After two days of tense talks and in face of stiff opposition from Moscow and Damascus, a British-led proposal to strengthen the mandate of the Organisation for the Prohibition of Chemical Weapons (OPCW) passed by 82 votes in favour with 24 against at The Hague. It was adopted at the Fourth Special Session of the Conference of the States Parties to the Chemical Weapons Convention (CWC) on addressing the threat from chemical weapons use.
The OPCW now "has a crucial extra power, not just to identify the use of chemical weapons, but also to point the finger at the organisation, the state that they think is responsible.”
Other delegates said applause broke out after the vote at the rare special session of the OPCW's top policy-making body, called by the UK following recent repeated use of poison gases in Syria, Iraq as well as nerve agent attacks in Malaysia and Britain.
Until the vote by States Parties on Wednesday, OPCW could only say whether chemical weapons had been used, but not by whom. “I have not hesitated in pointing out that currently there is no mechanism that would ensure that those who use chemical weapons are held fully accountable,” OPCW Director-General Ahmet Üzümcü stated at the opening of the Special Session Conference of the States Parties to the Chemical Weapons Convention (CWC).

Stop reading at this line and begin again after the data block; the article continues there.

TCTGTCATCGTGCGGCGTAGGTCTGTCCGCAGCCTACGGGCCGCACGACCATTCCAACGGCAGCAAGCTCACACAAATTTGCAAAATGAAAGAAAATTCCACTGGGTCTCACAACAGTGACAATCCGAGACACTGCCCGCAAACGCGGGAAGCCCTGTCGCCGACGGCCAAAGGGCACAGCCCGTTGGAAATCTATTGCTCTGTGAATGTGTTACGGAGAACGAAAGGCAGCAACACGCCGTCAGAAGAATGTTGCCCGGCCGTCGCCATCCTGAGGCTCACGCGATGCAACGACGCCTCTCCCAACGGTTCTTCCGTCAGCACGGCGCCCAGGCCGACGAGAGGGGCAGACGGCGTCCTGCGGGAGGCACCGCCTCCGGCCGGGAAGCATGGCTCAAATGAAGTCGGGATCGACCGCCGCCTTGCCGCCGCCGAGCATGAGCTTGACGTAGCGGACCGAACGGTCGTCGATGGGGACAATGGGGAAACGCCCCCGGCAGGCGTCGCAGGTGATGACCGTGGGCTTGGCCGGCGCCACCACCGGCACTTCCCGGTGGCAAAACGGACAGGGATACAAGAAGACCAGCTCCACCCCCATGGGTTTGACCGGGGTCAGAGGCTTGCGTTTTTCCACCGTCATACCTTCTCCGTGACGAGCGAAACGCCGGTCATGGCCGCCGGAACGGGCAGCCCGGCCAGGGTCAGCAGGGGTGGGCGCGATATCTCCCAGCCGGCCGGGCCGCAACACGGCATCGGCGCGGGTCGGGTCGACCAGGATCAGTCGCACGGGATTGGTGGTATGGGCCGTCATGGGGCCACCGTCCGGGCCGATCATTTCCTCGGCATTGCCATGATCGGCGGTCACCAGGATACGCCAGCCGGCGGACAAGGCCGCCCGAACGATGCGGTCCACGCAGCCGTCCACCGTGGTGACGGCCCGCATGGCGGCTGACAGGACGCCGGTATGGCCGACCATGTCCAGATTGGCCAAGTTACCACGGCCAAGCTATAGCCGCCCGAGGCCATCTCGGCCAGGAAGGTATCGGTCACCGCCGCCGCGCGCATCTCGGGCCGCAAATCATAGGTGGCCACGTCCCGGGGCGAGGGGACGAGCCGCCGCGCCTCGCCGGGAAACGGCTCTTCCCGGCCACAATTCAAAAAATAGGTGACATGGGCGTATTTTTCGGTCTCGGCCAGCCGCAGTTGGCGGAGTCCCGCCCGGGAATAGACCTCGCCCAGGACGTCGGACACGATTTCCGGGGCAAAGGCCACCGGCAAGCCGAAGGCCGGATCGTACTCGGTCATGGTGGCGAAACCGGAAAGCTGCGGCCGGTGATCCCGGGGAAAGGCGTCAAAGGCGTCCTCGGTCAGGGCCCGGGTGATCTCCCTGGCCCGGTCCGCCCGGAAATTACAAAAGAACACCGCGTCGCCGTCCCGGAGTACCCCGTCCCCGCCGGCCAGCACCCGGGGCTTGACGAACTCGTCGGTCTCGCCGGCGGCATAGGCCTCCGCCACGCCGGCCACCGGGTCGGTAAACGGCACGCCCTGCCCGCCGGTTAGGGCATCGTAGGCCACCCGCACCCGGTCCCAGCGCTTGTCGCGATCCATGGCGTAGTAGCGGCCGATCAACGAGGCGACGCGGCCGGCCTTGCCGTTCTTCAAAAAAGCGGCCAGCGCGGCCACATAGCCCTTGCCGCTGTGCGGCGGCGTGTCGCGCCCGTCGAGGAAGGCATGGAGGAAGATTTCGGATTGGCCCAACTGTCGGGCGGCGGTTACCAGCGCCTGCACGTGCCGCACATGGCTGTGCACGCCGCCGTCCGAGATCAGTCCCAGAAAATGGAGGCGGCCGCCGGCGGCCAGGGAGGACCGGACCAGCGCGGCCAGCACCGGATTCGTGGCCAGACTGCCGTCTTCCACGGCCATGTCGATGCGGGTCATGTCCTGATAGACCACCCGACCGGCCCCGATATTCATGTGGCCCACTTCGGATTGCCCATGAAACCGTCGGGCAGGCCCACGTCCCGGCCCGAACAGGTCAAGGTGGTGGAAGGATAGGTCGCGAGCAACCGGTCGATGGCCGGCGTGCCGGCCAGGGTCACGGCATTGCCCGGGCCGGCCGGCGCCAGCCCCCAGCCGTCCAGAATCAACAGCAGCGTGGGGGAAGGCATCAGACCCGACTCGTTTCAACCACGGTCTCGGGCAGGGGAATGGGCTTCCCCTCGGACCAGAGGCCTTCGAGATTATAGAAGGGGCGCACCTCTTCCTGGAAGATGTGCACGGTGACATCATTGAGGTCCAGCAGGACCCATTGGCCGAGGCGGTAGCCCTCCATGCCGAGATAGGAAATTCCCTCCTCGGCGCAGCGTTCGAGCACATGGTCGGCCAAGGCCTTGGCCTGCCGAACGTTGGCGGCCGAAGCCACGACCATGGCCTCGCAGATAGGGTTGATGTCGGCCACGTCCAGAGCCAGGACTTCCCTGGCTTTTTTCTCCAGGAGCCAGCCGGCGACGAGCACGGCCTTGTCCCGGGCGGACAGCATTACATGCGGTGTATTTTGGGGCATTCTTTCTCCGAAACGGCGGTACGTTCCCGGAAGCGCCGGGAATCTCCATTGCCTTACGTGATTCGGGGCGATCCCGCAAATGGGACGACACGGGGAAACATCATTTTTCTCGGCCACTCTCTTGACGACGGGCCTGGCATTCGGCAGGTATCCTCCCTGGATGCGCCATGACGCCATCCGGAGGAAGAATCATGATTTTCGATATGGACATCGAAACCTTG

“Investigations of alleged use of chemical weapons are essential if we are to preserve the core norms of the Convention, its credibility, and its integrity,” he added, saying that chemical weapons use is a serious offence requiring resolute action.
According to news reports, the European Union and the United States supported the UK-led move to expand the OPCW’s powers, while Iran, Syria and Russia opposed the move as going beyond its mandate.
An angry Russia, which is being blamed by the UK for the Salisbury nerve agent poisoning as well as its presence in Syria says it would not rule out leaving what it called a "sinking Titanic". Russian ambassador to the Netherlands Alexander Shulgin told reporters, "It looks like the collapse of the organisation is currently in the making."
Asked point blank if Russia, which joined the OPCW at its beginnings in 1997, would withdraw from the body, Shulgin said "all options are on the table," adding that the watchdog, which has overseen the destruction of all its declared chemical weapons, had been "severely damaged".
OPCW director general Ahmet Uzumcu and his successor, who takes over in July, were also mandated to draw up proposals to give the body broader powers to identify those unleashing chemical weapons in any other country, if governments ask for help.
Those proposals will go to the next meeting of state parties in November for a vote, British ambassador to The Hague, Peter Wilson told reporters. "The principle has been established that there should be a general attribution arrangement as well as a clear flick of the switch which allows the director general to proceed with attribution in Syria," he said.